View Full Version : Arthroscopic Surgery May Not Be Helpful for Knee Osteoarthritis.

Darryl Shaw
09-17-2008, 06:52 AM
I spotted this story on dribriffa.com (Link (http://www.drbriffa.com/blog/2008/09/12/how-effective-is-arthoscopy-for-osteoarthritis-of-the-knee-not-very/)) so I checked his references and it looks like bad news for those of us with bum knees.


Apologies for printing the whole medscape article but I couldn't get the link to work.

Arthroscopic Surgery May Not Be Helpful for Knee Osteoarthritis CME
News Author: Laurie Barclay, MD
CME Author: Hien T. Nghiem, MD

Release Date: September 10, 2008; Valid for credit through September 10, 2009 Credits Available

Physicians - maximum of 0.25 AMA PRA Category 1 Credit(s) for physicians

To participate in this internet activity: (1) review the target audience, learning objectives, and author disclosures; (2) study the education content; (3) take the post-test and/or complete the evaluation; (4) view/print certificate View details.

Learning Objectives
Upon completion of this activity, participants will be able to:

Describe arthroscopic surgery.
Compare optimized physical and medical therapy alone with arthroscopic treatment in addition to optimized physical and medical therapy.
Authors and Disclosures
Laurie Barclay, MD
Disclosure: Laurie Barclay, MD, has disclosed no relevant financial relationships.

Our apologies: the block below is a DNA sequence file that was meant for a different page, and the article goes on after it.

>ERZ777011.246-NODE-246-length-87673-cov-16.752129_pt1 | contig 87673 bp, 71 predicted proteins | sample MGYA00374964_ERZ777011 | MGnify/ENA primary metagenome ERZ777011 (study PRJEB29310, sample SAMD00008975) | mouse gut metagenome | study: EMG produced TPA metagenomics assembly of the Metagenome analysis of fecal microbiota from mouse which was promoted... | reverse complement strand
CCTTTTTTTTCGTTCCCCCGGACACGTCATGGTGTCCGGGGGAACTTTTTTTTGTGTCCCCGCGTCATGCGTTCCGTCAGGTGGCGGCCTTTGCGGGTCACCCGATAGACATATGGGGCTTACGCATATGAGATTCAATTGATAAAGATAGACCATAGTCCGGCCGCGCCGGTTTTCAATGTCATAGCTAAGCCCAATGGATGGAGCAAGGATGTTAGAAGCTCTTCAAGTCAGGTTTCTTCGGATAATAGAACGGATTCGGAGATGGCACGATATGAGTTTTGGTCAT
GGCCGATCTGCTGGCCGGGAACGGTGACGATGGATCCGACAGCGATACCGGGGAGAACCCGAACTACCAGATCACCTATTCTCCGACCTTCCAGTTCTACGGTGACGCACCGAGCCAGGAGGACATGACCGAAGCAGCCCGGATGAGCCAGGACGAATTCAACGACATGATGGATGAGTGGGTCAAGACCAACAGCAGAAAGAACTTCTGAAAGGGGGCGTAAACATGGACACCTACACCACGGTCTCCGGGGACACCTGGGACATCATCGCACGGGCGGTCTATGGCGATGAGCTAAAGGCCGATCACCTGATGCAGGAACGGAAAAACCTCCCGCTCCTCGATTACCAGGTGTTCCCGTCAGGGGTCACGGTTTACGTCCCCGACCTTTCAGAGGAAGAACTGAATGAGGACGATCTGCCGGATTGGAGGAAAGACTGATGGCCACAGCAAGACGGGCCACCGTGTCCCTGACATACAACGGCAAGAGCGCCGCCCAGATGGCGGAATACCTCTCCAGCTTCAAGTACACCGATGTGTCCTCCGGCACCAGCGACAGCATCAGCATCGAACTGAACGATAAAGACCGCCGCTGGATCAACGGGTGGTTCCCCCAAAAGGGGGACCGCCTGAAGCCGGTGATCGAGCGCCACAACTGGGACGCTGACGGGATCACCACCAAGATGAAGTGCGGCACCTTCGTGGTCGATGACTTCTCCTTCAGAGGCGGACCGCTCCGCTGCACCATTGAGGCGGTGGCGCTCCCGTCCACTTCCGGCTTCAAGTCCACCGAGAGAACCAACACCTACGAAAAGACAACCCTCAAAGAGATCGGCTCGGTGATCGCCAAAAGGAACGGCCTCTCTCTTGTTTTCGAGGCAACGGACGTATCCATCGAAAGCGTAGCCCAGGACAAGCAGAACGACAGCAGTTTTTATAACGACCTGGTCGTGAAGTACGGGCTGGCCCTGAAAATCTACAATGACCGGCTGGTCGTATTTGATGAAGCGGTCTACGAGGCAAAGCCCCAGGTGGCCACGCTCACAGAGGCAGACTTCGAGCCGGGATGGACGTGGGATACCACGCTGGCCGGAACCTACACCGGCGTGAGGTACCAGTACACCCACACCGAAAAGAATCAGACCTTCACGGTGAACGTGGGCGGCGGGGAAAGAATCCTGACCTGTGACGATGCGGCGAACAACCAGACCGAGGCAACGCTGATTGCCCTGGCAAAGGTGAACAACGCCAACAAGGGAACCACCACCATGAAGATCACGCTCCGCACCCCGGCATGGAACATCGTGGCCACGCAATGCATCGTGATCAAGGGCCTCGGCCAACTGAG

Hien T. Nghiem, MD
Disclosure: Hien T. Nghiem, MD, has disclosed no relevant financial relationships.

Brande Nicole Martin
Disclosure: Brande Nicole Martin has disclosed no relevant financial information.

September 10, 2008 Arthroscopic surgery for knee osteoarthritis offers no added benefit to optimized physical and medical therapy, according to the results of a single-center, randomized controlled trial reported in the September 11 issue of the New England Journal of Medicine.

"The efficacy of arthroscopic surgery for the treatment of osteoarthritis of the knee is unknown," write Alexandra Kirkley, MD, from the University of Western Ontario in London, Canada, and colleagues. "Arthroscopic surgery, in which an arthroscope is inserted into the knee joint, allows for lavage, a procedure that removes particulate material such as cartilage fragments and calcium crystals. It also allows for debridement, whereby articular surfaces and osteophytes can be surgically smoothed."

Patients with moderate to severe osteoarthritis of the knee were randomly assigned to receive either surgical lavage and arthroscopic debridement, together with optimized physical and medical therapy, or treatment with physical and medical therapy alone. The main endpoint was the total Western Ontario and McMaster Universities Osteoarthritis Index (WOMAC) score (range, 0 - 2400, with higher scores indicating greater symptom severity) at 2 years of follow-up. Secondary endpoints included the Short Form 36 (SF-36) Physical Component Summary score (range, 0 - 100, with higher scores indicating better quality of life).

Six of the 92 patients randomly assigned to surgery did not undergo surgery, but all 86 patients randomly assigned to the control group received physical and medical therapy alone. Mean WOMAC score after 2 years was 874 624 for the surgery group and 897 583 for the control group (absolute difference [surgery group score minus control group score], −23 605; 95% confidence interval [CI], −208 to 161; P = .22 after adjustment for baseline score and grade of severity).

The SF-36 Physical Component Summary scores also did not differ significantly between groups (37.0 11.4 vs 37.2 10.6; absolute difference, −0.2 11.1; 95% CI, −3.6 to 3.2; P = .93). Analyses of WOMAC scores at interim visits and other secondary endpoints also did not demonstrate that surgery plus physical and medical therapy was superior to physical and medical therapy alone.